Rhodamine 110 labelled speciality peptides are used in the study of Caspases (Cysteine aspartate-specific proteases).
Caspases play essential roles in apoptosis (programmed cell death), necrosis, and inflammation. They are therefore important therapeutic targets in ischemia and Alzheimer’s disease, for example. Rhodamine 110 contains two amino groups available for bis-conjugation to the C-terminal end of a peptide or amino acid. When in this form, the molecule is essentially non-fluorescent.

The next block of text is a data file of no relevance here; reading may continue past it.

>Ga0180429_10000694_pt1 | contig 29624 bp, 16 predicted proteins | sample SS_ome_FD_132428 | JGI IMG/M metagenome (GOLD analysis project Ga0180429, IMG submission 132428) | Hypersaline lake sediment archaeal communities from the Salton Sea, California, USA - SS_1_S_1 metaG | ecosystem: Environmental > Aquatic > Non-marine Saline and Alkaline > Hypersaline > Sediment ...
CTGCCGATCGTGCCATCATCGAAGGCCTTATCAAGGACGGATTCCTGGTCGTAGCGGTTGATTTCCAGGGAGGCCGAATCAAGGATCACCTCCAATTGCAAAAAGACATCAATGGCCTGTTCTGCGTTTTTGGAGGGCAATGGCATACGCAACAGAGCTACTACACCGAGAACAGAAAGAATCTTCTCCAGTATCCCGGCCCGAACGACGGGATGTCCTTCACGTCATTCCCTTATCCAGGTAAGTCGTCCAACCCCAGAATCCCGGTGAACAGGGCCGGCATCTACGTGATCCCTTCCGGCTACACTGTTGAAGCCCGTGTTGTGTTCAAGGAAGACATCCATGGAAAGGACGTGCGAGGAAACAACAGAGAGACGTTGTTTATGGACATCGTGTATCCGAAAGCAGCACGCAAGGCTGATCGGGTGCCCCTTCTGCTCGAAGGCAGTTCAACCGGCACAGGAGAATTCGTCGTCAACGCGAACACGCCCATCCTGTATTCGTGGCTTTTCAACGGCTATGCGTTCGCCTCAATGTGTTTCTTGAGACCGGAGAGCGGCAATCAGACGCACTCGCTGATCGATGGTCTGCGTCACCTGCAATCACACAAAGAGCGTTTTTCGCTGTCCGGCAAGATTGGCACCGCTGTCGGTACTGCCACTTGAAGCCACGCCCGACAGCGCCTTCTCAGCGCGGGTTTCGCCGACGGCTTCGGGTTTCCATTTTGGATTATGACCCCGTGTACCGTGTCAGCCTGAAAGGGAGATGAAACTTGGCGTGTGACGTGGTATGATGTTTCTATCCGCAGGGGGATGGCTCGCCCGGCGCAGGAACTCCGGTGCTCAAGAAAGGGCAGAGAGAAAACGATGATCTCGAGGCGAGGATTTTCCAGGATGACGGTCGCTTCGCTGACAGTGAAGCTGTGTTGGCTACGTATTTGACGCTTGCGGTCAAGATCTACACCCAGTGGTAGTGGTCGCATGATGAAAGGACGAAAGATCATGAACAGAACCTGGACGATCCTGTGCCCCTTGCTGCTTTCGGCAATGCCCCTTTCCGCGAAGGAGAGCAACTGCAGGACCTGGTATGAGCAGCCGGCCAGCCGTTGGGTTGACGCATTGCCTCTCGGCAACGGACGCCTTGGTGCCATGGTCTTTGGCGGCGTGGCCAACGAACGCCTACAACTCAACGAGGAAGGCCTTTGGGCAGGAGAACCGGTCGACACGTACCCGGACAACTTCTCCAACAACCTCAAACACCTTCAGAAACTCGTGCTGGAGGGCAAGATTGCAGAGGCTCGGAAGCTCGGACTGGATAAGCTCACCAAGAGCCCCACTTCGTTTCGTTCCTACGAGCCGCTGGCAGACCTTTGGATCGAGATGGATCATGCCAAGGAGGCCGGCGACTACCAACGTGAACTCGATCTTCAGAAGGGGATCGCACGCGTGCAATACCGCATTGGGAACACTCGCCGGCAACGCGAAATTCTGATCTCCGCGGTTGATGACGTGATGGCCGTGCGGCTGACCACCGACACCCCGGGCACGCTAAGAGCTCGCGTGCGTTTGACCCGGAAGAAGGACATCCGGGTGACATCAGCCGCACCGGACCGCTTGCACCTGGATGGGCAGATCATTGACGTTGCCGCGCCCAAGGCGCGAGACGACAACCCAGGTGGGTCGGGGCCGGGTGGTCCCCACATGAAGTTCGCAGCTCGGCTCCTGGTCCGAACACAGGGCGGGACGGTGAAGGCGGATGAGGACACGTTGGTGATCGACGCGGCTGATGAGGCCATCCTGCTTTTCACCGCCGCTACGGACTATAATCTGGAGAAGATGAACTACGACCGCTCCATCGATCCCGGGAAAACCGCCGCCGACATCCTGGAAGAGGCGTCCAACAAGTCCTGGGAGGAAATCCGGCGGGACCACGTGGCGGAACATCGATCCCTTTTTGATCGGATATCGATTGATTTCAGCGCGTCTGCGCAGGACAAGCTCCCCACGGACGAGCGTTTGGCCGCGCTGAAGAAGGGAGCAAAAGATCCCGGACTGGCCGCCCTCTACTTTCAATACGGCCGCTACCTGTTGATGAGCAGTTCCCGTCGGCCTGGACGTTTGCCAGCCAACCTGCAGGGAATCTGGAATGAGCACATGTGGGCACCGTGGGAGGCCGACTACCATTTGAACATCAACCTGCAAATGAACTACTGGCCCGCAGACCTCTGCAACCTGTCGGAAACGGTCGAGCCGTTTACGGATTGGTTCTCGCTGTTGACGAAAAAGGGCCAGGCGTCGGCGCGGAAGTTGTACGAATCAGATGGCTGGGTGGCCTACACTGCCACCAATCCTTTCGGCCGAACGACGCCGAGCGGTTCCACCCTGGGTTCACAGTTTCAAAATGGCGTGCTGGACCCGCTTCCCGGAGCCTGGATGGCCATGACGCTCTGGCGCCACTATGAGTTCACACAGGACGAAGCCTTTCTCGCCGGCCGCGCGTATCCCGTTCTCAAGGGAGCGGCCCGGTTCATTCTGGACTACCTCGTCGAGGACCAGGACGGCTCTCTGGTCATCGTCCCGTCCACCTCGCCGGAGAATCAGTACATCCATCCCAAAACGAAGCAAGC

Enzymatic cleavage of the first amino acid (or peptide) results in a mono-substituted Rhodamine 110 derivative with a 1000 fold increase in fluorescence intensity; enzymatic cleavage of the second amino acid (or peptide) gives a further 10 fold increase in intensity. These substrates are therefore ideally suited to evaluate inhibition of the enzymes.
Rhodamine 110 conjugated to charged amino acids are generally cell permeable. These non-pH dependant, Rhodamine labelled peptides emit in the green range, while competitor AMC and peptides emit in the blue range.